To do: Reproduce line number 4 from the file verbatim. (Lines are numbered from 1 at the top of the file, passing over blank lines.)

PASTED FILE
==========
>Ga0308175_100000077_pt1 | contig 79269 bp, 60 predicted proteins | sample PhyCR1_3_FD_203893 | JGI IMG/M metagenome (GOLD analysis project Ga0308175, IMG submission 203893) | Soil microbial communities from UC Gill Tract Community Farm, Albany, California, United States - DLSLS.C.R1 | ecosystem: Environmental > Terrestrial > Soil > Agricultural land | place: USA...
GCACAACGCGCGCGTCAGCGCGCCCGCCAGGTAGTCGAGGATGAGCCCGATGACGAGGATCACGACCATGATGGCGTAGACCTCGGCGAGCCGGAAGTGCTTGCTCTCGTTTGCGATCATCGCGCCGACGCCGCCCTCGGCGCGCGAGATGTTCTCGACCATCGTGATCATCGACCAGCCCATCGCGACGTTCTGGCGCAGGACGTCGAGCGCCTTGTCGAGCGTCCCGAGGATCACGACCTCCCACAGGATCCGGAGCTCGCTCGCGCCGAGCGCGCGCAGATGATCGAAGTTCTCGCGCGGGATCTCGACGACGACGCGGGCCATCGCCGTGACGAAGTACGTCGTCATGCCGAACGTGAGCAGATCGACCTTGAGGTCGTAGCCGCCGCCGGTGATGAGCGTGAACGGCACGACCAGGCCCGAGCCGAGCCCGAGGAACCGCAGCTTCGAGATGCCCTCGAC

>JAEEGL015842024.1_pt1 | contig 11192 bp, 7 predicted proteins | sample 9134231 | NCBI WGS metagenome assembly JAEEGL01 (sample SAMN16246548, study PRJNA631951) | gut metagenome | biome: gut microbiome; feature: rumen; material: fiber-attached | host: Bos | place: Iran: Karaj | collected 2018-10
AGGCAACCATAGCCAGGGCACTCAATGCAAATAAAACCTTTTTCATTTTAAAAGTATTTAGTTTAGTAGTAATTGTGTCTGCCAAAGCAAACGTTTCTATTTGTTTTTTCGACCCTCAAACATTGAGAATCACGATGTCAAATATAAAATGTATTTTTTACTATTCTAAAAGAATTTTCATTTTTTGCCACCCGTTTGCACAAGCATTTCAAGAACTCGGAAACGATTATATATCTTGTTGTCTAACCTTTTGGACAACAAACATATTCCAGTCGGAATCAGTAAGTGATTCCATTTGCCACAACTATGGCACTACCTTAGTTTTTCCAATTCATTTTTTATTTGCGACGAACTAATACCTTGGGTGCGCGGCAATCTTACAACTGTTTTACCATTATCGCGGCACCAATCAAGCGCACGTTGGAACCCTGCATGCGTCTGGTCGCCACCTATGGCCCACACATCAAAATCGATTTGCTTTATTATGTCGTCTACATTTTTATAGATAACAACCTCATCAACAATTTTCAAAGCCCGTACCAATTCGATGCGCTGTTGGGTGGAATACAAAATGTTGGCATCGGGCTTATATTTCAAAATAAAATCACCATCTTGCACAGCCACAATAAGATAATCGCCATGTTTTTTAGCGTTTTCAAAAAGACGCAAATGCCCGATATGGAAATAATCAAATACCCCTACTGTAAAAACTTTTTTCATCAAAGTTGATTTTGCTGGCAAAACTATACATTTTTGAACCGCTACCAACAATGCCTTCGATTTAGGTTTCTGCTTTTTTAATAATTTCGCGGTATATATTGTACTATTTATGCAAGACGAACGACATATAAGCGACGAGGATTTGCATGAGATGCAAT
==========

AGGCAACCATAGCCAGGGCACTCAATGCAAATAAAACCTTTTTCATTTTAAAAGTATTTAGTTTAGTAGTAATTGTGTCTGCCAAAGCAAACGTTTCTATTTGTTTTTTCGACCCTCAAACATTGAGAATCACGATGTCAAATATAAAATGTATTTTTTACTATTCTAAAAGAATTTTCATTTTTTGCCACCCGTTTGCACAAGCATTTCAAGAACTCGGAAACGATTATATATCTTGTTGTCTAACCTTTTGGACAACAAACATATTCCAGTCGGAATCAGTAAGTGATTCCATTTGCCACAACTATGGCACTACCTTAGTTTTTCCAATTCATTTTTTATTTGCGACGAACTAATACCTTGGGTGCGCGGCAATCTTACAACTGTTTTACCATTATCGCGGCACCAATCAAGCGCACGTTGGAACCCTGCATGCGTCTGGTCGCCACCTATGGCCCACACATCAAAATCGATTTGCTTTATTATGTCGTCTACATTTTTATAGATAACAACCTCATCAACAATTTTCAAAGCCCGTACCAATTCGATGCGCTGTTGGGTGGAATACAAAATGTTGGCATCGGGCTTATATTTCAAAATAAAATCACCATCTTGCACAGCCACAATAAGATAATCGCCATGTTTTTTAGCGTTTTCAAAAAGACGCAAATGCCCGATATGGAAATAATCAAATACCCCTACTGTAAAAACTTTTTTCATCAAAGTTGATTTTGCTGGCAAAACTATACATTTTTGAACCGCTACCAACAATGCCTTCGATTTAGGTTTCTGCTTTTTTAATAATTTCGCGGTATATATTGTACTATTTATGCAAGACGAACGACATATAAGCGACGAGGATTTGCATGAGATGCAAT